If Johnny continues to throw rocks in the creek and ignores instructions for time-out (it rarely gets this far with kids who want to be at camp), then the counselor can offer Johnny additional choices. “Johnny, please sit on that stump in time-out, or you will see the director. It’s your choice.” Subconsciously, the director is a direct line to Johnny’s parents or family. Again, if Johnny does not comply, then follow-through to the camp director is required.
Involving the director at this stage allows the group to return to their activity and fun — and the camper who is looking for negative attention will receive support from the director. I recommend that the director come to the area where the camper is misbehaving to avoid the chance the child will forget why they are in trouble during the walk to the director’s office. The director will go through the stages of conflict resolution with the child and make the counselor aware of what took place. Staff must have the support of the camp director for success. Once the director has spoken to the child, the camper should be given the opportunity to make restitution with the counselor and/or the other campers.
We train staff to work it out with the campers; this empowers the staff to focus on group relationships. If two campers are involved in a verbal altercation, staff should keep their eyes and ears open and perhaps put some distance between them for a short time. Long-term, it’s important the campers learn how to work with each other. In life, individuals must recognize and embrace each other’s differences. If campers cannot work out their differences on their own or with a counselor’s assistance, then it’s time to involve an upper-level staff member. Positive mediation is a skill that may be beyond the purview of teenage or 20-something staff. Utilize an experienced director and communicate appropriately with parents. If and when campers return to group activities, the experience can be a teaching moment. In the group, discuss problem-solving and choices we make that have real consequences. Processing the experience is an important part of development.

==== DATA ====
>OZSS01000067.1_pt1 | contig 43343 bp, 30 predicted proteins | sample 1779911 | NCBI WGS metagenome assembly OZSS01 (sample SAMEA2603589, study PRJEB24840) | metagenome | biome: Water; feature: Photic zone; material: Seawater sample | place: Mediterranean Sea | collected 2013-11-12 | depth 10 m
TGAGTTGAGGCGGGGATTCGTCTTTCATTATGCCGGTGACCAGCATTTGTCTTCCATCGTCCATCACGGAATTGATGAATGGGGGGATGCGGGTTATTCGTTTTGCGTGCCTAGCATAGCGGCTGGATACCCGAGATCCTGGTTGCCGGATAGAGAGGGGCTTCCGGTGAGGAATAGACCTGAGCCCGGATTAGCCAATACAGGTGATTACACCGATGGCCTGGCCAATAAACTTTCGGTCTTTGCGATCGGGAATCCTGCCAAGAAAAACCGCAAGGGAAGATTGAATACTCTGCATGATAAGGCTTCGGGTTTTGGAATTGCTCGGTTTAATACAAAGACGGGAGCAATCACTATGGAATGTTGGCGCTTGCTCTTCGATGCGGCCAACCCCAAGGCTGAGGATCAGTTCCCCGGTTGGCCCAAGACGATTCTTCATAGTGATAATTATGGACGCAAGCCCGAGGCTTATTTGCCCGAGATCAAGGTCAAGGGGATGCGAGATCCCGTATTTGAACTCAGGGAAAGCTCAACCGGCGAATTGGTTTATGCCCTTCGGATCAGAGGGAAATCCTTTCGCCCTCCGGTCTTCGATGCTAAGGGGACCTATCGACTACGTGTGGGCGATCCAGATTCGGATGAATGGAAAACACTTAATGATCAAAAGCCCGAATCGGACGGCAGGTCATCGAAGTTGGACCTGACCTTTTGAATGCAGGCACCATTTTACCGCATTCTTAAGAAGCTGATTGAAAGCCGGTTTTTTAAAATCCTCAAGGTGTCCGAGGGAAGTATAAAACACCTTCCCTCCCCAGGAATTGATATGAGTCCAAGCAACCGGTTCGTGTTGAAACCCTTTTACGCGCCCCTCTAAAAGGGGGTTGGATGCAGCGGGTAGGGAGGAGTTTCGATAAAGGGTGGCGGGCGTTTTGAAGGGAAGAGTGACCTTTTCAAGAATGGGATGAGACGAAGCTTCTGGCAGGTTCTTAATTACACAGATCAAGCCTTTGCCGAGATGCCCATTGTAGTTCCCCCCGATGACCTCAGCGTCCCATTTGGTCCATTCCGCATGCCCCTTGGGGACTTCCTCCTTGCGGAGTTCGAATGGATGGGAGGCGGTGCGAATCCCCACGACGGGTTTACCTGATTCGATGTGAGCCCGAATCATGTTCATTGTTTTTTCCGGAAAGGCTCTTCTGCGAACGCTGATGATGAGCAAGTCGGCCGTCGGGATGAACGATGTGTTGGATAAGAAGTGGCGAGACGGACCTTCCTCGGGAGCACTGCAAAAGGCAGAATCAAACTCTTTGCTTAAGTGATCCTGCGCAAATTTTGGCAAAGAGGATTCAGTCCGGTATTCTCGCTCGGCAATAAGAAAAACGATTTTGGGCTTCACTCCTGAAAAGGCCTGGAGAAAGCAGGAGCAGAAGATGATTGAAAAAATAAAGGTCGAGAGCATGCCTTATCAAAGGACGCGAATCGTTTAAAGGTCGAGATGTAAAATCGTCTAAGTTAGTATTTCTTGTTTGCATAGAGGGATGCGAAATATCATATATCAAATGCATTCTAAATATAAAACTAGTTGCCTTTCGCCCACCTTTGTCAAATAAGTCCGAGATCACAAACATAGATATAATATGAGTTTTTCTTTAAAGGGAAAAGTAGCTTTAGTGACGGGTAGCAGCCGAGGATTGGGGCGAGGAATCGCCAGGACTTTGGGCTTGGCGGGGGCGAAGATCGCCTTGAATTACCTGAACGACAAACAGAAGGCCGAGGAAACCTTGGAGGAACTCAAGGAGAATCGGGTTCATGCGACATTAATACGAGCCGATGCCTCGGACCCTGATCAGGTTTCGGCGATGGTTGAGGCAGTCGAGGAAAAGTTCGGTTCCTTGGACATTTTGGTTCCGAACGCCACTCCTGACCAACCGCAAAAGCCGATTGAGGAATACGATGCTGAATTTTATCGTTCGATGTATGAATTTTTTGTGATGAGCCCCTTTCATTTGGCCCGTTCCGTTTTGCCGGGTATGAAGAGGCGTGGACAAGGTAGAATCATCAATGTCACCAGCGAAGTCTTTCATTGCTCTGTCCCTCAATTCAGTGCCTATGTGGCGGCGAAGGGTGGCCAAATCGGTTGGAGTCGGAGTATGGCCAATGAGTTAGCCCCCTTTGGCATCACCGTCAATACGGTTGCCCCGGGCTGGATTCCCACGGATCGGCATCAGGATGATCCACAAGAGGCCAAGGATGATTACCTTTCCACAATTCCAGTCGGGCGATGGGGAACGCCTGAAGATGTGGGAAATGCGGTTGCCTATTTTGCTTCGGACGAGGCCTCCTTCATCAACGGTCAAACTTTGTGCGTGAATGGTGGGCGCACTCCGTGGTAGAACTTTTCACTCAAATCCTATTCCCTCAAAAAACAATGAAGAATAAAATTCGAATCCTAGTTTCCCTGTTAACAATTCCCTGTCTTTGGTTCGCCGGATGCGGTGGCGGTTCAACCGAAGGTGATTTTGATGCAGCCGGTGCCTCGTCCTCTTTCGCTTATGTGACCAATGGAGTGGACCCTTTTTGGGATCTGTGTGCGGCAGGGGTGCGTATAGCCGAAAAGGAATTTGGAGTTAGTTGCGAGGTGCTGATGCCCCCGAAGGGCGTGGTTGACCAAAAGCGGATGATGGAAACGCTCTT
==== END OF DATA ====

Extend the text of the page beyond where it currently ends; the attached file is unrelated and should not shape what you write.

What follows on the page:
In the event of a physical altercation between campers, it’s best to involve an upper-level staff member or the camp director immediately.
Support Your Staff
The best way to ensure front-line staff will positively reinforce behavior in their campers is for you, the director, to model that action with your staff. Additionally, we must partner with parents to help campers grow and understand issues of attention seeking, building friendships, and skill development. When imperfect moments do arise, stay the course and support your counselors, knowing you have given them a plan and expect it to be executed. Hold your staff accountable to the plan because it is in the best interest of the campers you serve. The results will be positive all the way around.
For more information on positive discipline, refer to the following:
Photo courtesy of Camp Walden in Cheboygan, Michigan.
Ditter, B. (2017, May). Six habits I wish every counselor had. Camping Magazine. Retrieved from ACAcamps.org/resource-library/camping-magazine/six-habits-i-wish-every-counselor-had
Howard “H” Rothenberg is an ACA visitor and partner and director of Franchise Operations for Hi Five Sports Franchising. He also co-owns Triple C Camp in Charlottesville, Virginia, and helps all camps through campcoach.com. Reach “H” about anything camp at email@example.com.